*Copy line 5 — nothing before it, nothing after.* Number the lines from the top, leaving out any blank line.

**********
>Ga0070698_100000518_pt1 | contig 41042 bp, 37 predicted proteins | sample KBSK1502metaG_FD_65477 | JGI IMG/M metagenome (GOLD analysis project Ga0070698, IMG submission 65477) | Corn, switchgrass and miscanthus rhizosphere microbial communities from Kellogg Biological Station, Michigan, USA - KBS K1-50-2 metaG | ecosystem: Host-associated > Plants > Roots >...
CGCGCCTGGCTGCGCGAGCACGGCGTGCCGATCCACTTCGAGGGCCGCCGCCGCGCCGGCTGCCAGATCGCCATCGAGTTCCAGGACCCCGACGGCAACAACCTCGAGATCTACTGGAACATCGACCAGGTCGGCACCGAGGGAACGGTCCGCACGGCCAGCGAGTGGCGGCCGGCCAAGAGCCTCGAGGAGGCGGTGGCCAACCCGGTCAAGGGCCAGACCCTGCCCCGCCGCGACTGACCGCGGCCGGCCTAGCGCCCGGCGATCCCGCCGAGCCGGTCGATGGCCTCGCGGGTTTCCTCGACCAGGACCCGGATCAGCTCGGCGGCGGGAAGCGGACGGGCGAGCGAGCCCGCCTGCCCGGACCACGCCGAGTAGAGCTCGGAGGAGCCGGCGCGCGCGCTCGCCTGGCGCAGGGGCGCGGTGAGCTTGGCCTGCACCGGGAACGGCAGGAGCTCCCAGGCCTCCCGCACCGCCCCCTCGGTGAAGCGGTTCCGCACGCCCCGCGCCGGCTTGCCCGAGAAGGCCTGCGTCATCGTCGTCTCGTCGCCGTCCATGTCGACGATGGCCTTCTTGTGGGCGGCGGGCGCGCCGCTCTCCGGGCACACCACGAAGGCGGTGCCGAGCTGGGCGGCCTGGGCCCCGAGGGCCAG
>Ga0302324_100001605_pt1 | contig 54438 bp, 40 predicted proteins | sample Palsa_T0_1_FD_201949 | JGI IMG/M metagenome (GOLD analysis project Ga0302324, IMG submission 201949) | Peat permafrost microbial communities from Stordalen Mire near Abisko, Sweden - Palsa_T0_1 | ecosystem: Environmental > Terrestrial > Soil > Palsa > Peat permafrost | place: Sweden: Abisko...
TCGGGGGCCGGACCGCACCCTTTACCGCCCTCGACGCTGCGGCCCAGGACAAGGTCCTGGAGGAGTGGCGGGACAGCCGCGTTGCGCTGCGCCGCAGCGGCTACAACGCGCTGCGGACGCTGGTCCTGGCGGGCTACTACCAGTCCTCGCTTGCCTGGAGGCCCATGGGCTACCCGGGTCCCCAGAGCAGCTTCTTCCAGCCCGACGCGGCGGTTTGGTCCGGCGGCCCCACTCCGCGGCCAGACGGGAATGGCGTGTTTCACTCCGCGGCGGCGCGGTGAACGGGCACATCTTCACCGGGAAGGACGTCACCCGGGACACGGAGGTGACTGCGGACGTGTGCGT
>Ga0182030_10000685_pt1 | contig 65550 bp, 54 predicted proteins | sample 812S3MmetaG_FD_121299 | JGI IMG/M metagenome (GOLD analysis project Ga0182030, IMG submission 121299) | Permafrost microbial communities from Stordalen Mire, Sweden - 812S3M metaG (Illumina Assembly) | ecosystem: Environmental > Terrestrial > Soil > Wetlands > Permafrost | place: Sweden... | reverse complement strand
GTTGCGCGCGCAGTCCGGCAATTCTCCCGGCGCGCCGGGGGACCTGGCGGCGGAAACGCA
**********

>Ga0182030_10000685_pt1 | contig 65550 bp, 54 predicted proteins | sample 812S3MmetaG_FD_121299 | JGI IMG/M metagenome (GOLD analysis project Ga0182030, IMG submission 121299) | Permafrost microbial communities from Stordalen Mire, Sweden - 812S3M metaG (Illumina Assembly) | ecosystem: Environmental > Terrestrial > Soil > Wetlands > Permafrost | place: Sweden... | reverse complement strand